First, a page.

Review: Cathy Pegau’s BORROWING DEATH

borrowing_deathCathy Pegau’s second Charlotte Brody historical murder mystery, Borrowing Death, is set between two colossal mistakes: the Great War and the enacting and enforcing of American Prohibition. While the Great War remains a definitive Canadian event, Prohibition figures prominently in the social rifts and conflicts of Pegau’s early-twentieth-century-Alaska-set novel. But Pegau’s journalist-amateur-sleuth heroine, Charlotte Brody, embodies an equally important historical moment. As Charlotte says, she’s not as interested in the 18th Amendment as she is in the 19th.

Charlotte is an independent, idealistic young woman, working as a journalist, deeply committed to causes near and dear to her, women’s suffrage and rights. Though only in her early twenties, Charlotte has done some living. She travelled from afar to the frontier town of Cordova. In the series’s first book, we learn Charlotte survived a fraught love affair. Her relationship with former lover Richard left her with a sour view of men and relationships and a diminished sense of her ability to understand and judge people. When she refused to follow her lover’s demand for a conventional end to their romance, that is, marriage, children, and Charlotte as home-maker, wife, mother, he turned on her. As a result, Charlotte made painful, irrevocable decisions, one that haunts her still. Moving to Cordova, reuniting with her brother Michael, is how Charlotte will lay the past to rest. Her writing and sleuthing, curiosity and intelligence, restore Charlotte’s faith in herself. If she can only find some way to restore her faith in romantic love.  Continue reading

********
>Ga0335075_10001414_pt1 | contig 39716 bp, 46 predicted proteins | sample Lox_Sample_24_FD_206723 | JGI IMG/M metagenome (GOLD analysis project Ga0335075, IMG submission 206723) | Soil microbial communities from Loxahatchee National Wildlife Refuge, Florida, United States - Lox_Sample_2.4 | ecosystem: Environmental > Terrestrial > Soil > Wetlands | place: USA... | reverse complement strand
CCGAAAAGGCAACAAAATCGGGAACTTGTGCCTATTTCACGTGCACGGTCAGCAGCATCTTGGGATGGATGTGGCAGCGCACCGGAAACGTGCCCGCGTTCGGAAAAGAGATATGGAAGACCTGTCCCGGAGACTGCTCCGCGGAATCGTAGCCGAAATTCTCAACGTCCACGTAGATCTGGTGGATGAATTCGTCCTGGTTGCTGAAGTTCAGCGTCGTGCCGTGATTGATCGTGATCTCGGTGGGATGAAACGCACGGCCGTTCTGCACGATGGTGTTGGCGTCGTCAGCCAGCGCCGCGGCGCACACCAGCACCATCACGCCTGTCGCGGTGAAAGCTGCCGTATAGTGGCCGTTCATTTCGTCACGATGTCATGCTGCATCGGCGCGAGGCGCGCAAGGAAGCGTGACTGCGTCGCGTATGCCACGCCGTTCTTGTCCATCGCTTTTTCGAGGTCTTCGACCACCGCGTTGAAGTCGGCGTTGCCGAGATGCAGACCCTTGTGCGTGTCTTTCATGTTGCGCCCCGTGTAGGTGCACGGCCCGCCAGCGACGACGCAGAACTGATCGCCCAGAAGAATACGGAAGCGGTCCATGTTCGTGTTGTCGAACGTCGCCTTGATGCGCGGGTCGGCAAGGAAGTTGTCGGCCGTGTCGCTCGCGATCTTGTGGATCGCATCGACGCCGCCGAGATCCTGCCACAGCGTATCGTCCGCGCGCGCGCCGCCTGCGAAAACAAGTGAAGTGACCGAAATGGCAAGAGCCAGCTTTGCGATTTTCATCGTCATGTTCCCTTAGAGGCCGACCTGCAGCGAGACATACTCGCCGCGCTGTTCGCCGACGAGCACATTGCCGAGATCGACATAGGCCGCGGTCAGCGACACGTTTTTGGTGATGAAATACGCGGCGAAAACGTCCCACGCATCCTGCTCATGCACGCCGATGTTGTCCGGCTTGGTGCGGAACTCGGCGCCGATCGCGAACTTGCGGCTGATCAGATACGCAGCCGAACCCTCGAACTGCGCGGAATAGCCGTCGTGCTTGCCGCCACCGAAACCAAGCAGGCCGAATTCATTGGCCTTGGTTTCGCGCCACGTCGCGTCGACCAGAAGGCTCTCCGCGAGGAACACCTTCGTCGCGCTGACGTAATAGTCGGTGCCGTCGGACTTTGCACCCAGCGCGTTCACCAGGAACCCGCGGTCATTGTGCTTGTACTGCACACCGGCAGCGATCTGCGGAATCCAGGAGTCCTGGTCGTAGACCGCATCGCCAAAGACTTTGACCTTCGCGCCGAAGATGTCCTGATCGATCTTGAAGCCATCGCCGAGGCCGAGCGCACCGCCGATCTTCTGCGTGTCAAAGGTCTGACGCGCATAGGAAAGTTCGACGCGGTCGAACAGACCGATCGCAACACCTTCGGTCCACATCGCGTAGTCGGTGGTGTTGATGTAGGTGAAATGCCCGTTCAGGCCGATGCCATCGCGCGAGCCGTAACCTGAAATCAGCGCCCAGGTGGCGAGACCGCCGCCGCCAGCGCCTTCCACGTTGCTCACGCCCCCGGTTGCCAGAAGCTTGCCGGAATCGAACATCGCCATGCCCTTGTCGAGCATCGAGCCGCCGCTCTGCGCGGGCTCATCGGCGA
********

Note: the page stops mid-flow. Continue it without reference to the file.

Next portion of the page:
MINI-REVIEW: Cathy Pegau’s MURDER ON THE LAST FRONTIER

Murder_On_Last_FrontierMiss Bates had every reason to want to read Cathy Pegau’s Murder On the Last Frontier: feminist-writer heroine, wintry setting (MissB’s favourite!), blue-eyed deputy hero, and that gorgeous hat! Sailing from her native Yonkers, journalist Charlotte Brody arrives in 1919 Cordova, Alaska, to join her doctor-brother, Michael. Charlotte’s plans are to write about northern frontier life as it confronts twentieth century American concerns: financial boom-times, women’s changing roles, mechanization, and the “soon-to-be-voted” Volstead Act. Charlotte is a proponent of women’s rights, especially the struggle for suffrage, and writes from that unique perspective, sending dispatches to Yonkers’s Modern Woman Review. Cordova is a small, but growing northern frontier town with sufficient amenities and a population, especially its upper echelons, who prides itself on its successes and attractions. Michael introduces Charlotte to  the Kavanaughs, town mayor and wife, his fiancée Ruth and her most respectable father, the Reverend Bartlett and his missus. Continue reading